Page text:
Diseases We Have That Our Ancestors Didn’t
We have been blessed with some amazing advances in modern technology which has allowed us comfort that was not possible a mere 100 years or so ago. But despite these advances, we suffer from severe chronic and degenerative diseases that were unknown to our recent ancestors.
We are a sick nation, overburdened by conditions such as diabetes, cancer, obesity, heart disease and allergies. Our healthcare system expense hit $3.8 trillion in 2014 — and is still on the rise. Yet we remain 37th out of 190 countries in the effectiveness of our healthcare system. We are plagued with disease, yet we have access to many technological advances that other countries will never be able to imagine, let alone realize.
According to Daniel Lieberman, a professor of Biological Sciences at Harvard University:
The fundamental answer to why so many humans are now getting sick from previously rare illnesses is that many of the body’s features were adaptive in the environments for which we evolved but have become maladaptive in the modern environments we have now created.
Spike In Diseases
This would explain why we have seen such a major spike in degenerative diseases such a Type 2 diabetes, and heart disease and Crohn’s disease. Allergies are more prevalent. Since the industrial revolution, the production and consumption of processed and fast food has skyrocketed, along with a sedentary lifestyle.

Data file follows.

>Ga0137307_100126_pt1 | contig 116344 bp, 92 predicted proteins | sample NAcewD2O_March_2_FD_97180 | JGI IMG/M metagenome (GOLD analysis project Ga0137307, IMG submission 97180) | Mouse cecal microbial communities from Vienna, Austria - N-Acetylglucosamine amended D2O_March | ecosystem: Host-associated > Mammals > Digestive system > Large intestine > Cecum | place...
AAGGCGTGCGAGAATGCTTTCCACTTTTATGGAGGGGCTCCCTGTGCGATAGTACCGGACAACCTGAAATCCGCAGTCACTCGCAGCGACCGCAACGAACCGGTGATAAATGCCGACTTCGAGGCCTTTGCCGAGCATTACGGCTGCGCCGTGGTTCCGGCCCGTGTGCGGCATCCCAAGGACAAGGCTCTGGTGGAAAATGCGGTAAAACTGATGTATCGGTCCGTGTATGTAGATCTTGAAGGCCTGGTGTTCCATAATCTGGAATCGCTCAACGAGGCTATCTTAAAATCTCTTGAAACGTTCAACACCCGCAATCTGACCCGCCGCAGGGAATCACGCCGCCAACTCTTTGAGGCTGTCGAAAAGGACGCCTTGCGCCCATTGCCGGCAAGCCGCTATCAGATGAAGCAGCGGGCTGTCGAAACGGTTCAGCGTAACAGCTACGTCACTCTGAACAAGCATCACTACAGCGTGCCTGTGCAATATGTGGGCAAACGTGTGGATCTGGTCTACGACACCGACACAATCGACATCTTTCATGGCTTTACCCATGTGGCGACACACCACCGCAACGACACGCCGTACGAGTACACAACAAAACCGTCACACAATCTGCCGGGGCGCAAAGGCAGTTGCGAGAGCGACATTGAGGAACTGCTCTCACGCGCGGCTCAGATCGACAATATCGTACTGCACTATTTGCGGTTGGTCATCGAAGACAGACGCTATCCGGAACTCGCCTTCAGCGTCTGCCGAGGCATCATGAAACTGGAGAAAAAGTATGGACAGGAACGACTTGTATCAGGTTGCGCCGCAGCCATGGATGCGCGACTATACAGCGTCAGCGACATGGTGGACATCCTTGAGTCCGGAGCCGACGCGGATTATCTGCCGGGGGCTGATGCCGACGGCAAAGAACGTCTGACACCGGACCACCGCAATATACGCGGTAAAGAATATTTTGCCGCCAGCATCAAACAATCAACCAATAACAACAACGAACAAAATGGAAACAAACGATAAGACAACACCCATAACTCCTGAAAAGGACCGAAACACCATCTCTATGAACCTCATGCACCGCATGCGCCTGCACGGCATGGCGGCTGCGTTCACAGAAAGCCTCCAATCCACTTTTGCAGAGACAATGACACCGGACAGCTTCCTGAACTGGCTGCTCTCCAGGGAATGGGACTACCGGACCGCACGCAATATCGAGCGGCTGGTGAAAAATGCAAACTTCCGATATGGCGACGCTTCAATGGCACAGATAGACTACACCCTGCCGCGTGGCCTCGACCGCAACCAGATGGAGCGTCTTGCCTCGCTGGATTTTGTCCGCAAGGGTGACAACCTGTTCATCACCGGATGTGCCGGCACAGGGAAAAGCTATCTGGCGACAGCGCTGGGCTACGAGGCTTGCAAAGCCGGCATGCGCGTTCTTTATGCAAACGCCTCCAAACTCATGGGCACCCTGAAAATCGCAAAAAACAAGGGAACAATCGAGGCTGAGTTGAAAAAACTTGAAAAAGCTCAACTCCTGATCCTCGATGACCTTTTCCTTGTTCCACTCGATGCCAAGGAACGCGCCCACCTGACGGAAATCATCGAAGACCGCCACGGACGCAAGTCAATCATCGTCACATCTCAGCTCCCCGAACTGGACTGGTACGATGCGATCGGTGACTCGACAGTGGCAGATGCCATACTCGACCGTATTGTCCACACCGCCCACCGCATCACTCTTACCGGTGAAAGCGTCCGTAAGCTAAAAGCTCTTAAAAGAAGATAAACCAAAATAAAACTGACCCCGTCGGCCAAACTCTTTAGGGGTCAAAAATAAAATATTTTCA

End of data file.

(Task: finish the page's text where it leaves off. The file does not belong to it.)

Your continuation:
It is no longer the norm to grow our own food. Instead, we prefer our drive-through lunches and quick microwaveable dinners. The human body was not created to metabolize high volumes of vegetable oil and sugar — the main ingredients found in our industrial food supply. In addition, we were also not built to live such sedentary lives. Yes, things are very different than they once were.
In 1900, pneumonia was the leading cause of death in America and the life expectancy was only 47. In the early part of the 20th century, doctors were busy treating infectious diseases and inventing drugs to cure pneumonia and tuberculosis. With these advances, people lived longer and – thanks to poor lifestyle choices — began to develop coronary heart disease at startling rates. By the 1930s, heart disease became the leading cause of death.
It was and still is poor lifestyle choices that ultimately result in millions of lives lost each year to heart disease and other lifestyle-related illnesses.
So, while on the one hand, science and technology have allowed us to live longer, “advances” in our food supply and various other “tools” have turned our nation into a “drive-through” people, making us sicker.
We don’t move as much as we used, eat too much, eat the wrong food, and don’t manage stress well. We generally disrespect what God created and declared good. Children are more obese than ever and battling earlier onset of diabetes and other dangerous conditions.
So, what did our ancestors get right?
That is a simple answer: plenty. Here is a short list of what they did that we no longer do:
- Grew their own food
- Cooked with whole foods
- Rarely snacked
- Engaged in physical labor
- Went to bed early
- Got up early
- Ate a traditional diet
- Led a simple life
- Did not have electronics
The answer to a long, healthy and disease-free life rests in how we treat our body. We succumb to lifestyle-related illnesses today because of the lifestyle that we choose to live. Our ancestors had plenty of threats to their health, but they were mostly external threats and things that they had very little control over.
We have the extreme advantage of being able to live in a world with clean water, advanced emergency medical care and access to tools that make our life very easy compared to our ancestors.
How healthy you are depends a great deal on the daily choices that you make. With a new year, now is as good a time as ever to start making the right ones!
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